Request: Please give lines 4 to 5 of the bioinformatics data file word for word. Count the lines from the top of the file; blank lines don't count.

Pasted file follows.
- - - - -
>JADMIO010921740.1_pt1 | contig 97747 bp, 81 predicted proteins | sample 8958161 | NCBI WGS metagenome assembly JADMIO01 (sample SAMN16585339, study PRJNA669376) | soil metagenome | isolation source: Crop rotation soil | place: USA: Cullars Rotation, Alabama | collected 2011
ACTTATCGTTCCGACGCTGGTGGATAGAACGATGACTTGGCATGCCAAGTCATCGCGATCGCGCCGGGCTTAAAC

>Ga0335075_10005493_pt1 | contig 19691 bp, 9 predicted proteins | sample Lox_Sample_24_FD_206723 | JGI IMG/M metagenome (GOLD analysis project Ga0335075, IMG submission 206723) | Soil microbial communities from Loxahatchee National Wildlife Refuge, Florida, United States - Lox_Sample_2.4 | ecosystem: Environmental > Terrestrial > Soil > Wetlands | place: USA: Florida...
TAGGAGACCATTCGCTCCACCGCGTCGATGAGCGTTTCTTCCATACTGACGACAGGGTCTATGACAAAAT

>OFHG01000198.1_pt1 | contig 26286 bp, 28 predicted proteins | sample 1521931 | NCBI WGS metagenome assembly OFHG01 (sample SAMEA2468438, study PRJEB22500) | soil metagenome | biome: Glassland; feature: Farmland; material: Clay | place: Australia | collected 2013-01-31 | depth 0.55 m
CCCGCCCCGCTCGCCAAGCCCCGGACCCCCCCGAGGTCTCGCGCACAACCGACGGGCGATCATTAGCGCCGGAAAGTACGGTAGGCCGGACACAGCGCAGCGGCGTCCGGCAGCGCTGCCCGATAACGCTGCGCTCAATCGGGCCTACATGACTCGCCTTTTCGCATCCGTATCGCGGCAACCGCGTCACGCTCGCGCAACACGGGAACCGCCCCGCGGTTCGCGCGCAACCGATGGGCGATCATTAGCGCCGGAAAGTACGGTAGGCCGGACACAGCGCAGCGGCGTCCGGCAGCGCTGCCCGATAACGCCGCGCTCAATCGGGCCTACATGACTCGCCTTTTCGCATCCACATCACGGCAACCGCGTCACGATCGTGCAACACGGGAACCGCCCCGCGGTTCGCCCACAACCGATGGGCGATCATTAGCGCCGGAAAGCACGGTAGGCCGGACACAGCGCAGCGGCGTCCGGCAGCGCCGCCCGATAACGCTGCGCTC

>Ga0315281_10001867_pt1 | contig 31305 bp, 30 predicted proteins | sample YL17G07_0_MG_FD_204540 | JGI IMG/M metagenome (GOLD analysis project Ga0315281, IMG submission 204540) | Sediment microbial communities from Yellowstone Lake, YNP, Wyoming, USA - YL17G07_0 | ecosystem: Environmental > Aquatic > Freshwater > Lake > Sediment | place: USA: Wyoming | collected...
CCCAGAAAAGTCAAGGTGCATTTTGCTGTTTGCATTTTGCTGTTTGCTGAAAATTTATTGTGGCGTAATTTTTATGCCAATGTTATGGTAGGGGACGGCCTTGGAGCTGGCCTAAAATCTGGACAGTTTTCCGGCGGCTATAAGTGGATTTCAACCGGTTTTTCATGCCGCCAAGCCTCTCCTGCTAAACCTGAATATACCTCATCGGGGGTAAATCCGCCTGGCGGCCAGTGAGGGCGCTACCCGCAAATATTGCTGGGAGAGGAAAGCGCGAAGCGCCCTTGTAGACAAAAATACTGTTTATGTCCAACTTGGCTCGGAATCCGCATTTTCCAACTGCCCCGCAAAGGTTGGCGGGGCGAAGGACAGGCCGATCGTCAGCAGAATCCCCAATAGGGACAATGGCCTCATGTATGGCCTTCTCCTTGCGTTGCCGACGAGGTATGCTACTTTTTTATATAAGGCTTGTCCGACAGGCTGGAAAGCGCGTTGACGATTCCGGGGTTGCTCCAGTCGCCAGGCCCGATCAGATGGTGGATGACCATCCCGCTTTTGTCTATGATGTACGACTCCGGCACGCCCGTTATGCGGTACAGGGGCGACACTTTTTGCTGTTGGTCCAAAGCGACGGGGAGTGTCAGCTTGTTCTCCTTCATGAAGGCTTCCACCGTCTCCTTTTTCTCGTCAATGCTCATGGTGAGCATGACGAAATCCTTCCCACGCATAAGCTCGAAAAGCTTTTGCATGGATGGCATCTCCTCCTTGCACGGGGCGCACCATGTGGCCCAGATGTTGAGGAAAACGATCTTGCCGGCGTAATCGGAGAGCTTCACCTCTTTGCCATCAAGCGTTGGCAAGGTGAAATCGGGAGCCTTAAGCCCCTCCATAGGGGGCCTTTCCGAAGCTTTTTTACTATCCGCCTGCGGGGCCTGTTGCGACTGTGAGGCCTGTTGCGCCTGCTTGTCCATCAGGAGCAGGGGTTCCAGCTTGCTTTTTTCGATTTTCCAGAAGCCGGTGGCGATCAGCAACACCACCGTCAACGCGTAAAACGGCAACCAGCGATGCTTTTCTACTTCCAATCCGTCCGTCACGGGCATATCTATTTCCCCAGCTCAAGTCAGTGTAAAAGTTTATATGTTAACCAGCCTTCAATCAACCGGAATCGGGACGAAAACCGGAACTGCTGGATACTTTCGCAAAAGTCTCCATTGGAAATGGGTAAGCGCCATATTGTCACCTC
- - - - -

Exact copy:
TAGGAGACCATTCGCTCCACCGCGTCGATGAGCGTTTCTTCCATACTGACGACAGGGTCTATGACAAAAT

>OFHG01000198.1_pt1 | contig 26286 bp, 28 predicted proteins | sample 1521931 | NCBI WGS metagenome assembly OFHG01 (sample SAMEA2468438, study PRJEB22500) | soil metagenome | biome: Glassland; feature: Farmland; material: Clay | place: Australia | collected 2013-01-31 | depth 0.55 m